Anu Yadav, left, Jesse J. Perez as Macbeth, Brett Johnson, background, and Brayden Simpson in Shakespeare Theatre's “Macbeth.” (Scott Suchman/Shakespeare Theatre Company)

The Shakespeare Theatre Company’s new “Macbeth” makes its modern military charge right off the bat. Soldiers storm the Harman Hall stage, rifles popping. Out of the mayhem emerge three “witches,” a woman and two men: American-sounding covert operatives spreading unrest and looking for a puppet to be their next tin-pot dictator.

Director Liesl Tommy’s action-packed production is a tale of Africa suffering at the hands of Western interventionists. It is never more alive than during its battles; this show is notably fluent in the vocabulary of African violence. Child soldiers? Yes — that’s who Macbeth recruits to assassinate his erstwhile sidekick Banquo and Banquo’s son. Necklacing? Yes — a tire is tossed over the head of a victim and doused with gasoline as she’s wrestled offstage.

Even so, as “Macbeth” productions go, this is not unusually violent or especially bloody. Nor is it particularly engaging, emotionally. The CIA-like witches have a lot of sway here, and Hecate — their boss, not typically the most memorable character in the play — is the ultimate puppet master, in a torn-from-the-headlines twist far too juicy to be spoiled here. The operatives even have a “Men in Black” quality, at one point donning sunglasses and flashing something like a neuralyzer at bystanders as they stride away from a scene — though it’s probably just a cellphone. They routinely snap photos of carnage with their phones.

What all this means is that Shakespeare’s thread of individual tragedy takes a back seat to political melodrama. Tommy, who was raised in South Africa and who was nominated for a Tony last year for her Broadway staging of “Eclipsed” with Lupita Nyong’o, torques the play toward African strife but never fully gets her leading characters there. “Macbeth” is a play of second thoughts, the conscience that increasingly dogs Macbeth and his equally ambitious wife. But you don’t really get much of a bead on these famously conflicted personalities.

Nikkole Salter has a slightly better time of it as a Lady Macbeth who first appears in a Harvard T-shirt, reclining in a chair and looking lost. The opportunity for power animates her, though Salter, who was in Tommy’s 2009 “Eclipsed” at Woolly Mammoth, hardly throws herself into overdrive as Lady Macbeth goads the couple toward their first murder. She preens contentedly in a magnificent red dress during a coronation scene that features a luxury sedan for the new ruling couple, and she cradles a candle during the sleepwalking scene. (Childlessness seems to plague her.)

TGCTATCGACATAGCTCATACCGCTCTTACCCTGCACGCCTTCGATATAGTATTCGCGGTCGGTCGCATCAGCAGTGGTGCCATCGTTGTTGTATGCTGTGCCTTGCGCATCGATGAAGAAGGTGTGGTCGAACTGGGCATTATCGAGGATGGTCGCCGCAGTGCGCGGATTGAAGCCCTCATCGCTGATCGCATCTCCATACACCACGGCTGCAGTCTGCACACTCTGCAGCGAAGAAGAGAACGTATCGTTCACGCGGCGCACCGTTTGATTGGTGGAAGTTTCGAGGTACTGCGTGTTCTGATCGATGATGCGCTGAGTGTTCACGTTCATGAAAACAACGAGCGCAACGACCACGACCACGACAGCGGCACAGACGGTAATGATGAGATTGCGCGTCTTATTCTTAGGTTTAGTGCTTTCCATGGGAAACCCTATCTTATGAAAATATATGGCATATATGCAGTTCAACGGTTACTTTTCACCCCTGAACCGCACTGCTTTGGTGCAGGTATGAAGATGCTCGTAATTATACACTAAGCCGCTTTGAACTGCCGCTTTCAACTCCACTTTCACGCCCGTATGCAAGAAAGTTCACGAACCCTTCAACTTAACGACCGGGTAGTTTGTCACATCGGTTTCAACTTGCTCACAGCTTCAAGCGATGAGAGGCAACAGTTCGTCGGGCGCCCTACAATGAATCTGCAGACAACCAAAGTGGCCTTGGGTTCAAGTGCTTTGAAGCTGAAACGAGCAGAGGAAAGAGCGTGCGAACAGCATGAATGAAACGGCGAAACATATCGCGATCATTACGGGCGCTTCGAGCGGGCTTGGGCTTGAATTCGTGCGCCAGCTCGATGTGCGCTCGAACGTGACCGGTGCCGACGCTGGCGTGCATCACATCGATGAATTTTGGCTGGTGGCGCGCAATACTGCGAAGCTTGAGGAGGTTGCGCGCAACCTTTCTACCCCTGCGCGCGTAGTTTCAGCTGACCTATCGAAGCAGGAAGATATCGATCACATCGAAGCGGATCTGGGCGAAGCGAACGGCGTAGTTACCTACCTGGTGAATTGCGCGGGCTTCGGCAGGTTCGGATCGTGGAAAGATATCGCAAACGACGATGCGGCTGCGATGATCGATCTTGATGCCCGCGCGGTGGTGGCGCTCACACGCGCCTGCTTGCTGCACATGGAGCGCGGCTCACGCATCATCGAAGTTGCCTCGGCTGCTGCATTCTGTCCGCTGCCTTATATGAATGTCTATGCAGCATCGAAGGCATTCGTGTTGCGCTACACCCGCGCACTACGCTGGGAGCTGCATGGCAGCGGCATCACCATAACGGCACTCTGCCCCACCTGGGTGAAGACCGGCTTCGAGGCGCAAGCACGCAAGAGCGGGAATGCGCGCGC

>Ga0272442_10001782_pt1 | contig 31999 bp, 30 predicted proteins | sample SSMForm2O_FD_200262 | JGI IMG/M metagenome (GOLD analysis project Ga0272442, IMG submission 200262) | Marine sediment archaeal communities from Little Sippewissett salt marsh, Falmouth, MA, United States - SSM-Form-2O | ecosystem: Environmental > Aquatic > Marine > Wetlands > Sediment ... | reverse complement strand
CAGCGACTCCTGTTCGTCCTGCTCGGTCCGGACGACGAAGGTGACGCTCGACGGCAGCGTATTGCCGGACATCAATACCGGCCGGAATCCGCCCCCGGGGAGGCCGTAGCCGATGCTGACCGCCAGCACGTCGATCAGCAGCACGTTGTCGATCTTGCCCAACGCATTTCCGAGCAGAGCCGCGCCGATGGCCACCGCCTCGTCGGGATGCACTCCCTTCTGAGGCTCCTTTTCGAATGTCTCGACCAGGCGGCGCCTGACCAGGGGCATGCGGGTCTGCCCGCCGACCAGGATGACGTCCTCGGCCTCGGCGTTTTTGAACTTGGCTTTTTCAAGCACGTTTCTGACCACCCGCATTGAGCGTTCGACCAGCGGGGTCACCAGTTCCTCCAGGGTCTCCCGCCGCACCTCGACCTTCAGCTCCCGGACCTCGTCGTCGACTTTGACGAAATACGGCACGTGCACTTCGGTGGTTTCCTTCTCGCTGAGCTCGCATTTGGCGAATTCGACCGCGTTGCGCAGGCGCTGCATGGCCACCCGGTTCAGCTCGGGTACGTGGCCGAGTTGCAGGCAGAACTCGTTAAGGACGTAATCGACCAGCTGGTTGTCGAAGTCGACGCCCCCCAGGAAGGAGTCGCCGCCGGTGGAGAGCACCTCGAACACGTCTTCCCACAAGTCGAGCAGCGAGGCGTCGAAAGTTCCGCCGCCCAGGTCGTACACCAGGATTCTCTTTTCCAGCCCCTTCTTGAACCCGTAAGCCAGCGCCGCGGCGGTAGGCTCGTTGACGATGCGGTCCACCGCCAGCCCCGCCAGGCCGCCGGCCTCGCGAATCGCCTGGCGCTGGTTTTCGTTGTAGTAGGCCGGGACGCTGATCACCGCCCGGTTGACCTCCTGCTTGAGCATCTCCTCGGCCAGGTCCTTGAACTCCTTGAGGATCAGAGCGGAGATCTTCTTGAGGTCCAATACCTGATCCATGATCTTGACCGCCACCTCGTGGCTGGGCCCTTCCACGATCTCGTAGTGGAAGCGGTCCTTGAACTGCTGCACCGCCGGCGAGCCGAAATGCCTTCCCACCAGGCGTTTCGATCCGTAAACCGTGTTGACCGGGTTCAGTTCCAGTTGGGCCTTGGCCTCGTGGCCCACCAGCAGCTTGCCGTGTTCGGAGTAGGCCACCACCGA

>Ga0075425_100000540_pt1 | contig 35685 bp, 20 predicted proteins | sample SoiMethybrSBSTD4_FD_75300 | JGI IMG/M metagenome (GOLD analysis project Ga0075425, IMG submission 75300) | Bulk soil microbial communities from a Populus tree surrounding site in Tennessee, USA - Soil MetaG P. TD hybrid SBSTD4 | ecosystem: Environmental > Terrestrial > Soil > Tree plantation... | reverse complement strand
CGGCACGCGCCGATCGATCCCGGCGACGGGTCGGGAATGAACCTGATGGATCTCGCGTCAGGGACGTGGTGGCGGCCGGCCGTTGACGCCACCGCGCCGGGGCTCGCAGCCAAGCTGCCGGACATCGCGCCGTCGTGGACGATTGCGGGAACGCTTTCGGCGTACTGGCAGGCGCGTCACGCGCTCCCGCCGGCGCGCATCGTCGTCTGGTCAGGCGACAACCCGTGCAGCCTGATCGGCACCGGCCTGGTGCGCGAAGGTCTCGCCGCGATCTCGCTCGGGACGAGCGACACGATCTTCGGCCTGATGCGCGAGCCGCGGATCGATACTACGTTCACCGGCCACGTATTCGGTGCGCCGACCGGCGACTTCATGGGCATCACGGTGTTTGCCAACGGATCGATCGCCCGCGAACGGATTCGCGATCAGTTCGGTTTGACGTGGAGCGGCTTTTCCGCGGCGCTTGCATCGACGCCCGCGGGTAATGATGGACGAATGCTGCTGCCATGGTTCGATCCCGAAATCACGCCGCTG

Still, she’s elusive, not frighteningly ruthless or erotically charged, even during abrupt conjugal clinches with Jesse J. Perez’s Macbeth. Salter’s human-scaled Lady Macbeth never quite finds a commanding, revealing moment.

Neither does Perez’s earnest Macbeth, whose soliloquies are often spotlighted as action freezes around him. Perez is most assertive with Macbeth’s pride, symbolized by the upward twisting thrust of Macbeth’s trademark power salute. But the play’s horror lies in Macbeth’s recognition of where he is as one murder leads to another: “I am in blood stepped in so far,” he says, “that should I wade no more returning were as tedious as going over.”

Double, double, toil and trouble: the witches in “Macbeth.” (Scott Suchman/Shakespeare Theatre Company)

So what kind of man is this unexpected murderer? We don’t get early clues, and as the plot thickens, Perez oddly turns to wisecracks. Peculiar comedy creeps into the banquet scene with the ghost of Macbeth’s erstwhile sidekick Banquo (an appealing McKinley Belcher III), and the climactic battle features lines delivered like sarcastic movie quips. Does this Macbeth get his self-image from Hollywood?

The performance really only strikes a compelling tone visually. John Coyne’s set is like a gash in the earth with a seam of gold in the back wall and thin, vertical light tubes glowing with color and reconfiguring around the sloped stage. It’s a show of strong images: the pomp of the Macbeths’ coronation, the witches (David Bishins, Tim Getman and Naomi Jacobson) clandestinely monitoring action via electronic eavesdropping devices, soldiers and assassins executing vicious attacks with machetes.

Marcus Naylor emerges in the late stages as a soulful Macduff; Myra Lucretia Taylor is vivacious and funny in the play’s comic-relief role of the porter; and Petronia Paley and Sophia Ramos are reasoned as Duncan (here a queen, not a king) and the adviser, Ross. It’s a contemporary, watchable show, if long at 2 hours 50 minutes. But it’s a lesser “Macbeth” that so dramatically shrinks its king and queen to pawns.

Macbeth by William Shakespeare. Directed by Liesl Tommy. Costumes, Kathleen Geldard; lights, Colin K. Bills; sound design and original music, Broken Chord. With Corey Allen, Nicole King, Brett Johnson, Nilanjana Bose, Trinity Sky Deabreu, Horace V. Rogers, JaBen Early, Stephen Elrod, Scotland Newton, Kelsey Rainwater, Christopher Michael Richardson, Brayden Simpson and Anu Yadav. Through May 28 at Sidney Harman Hall, 610 F St. NW. Tickets $44-$118, subject to change. Call 202-547-1122 or visit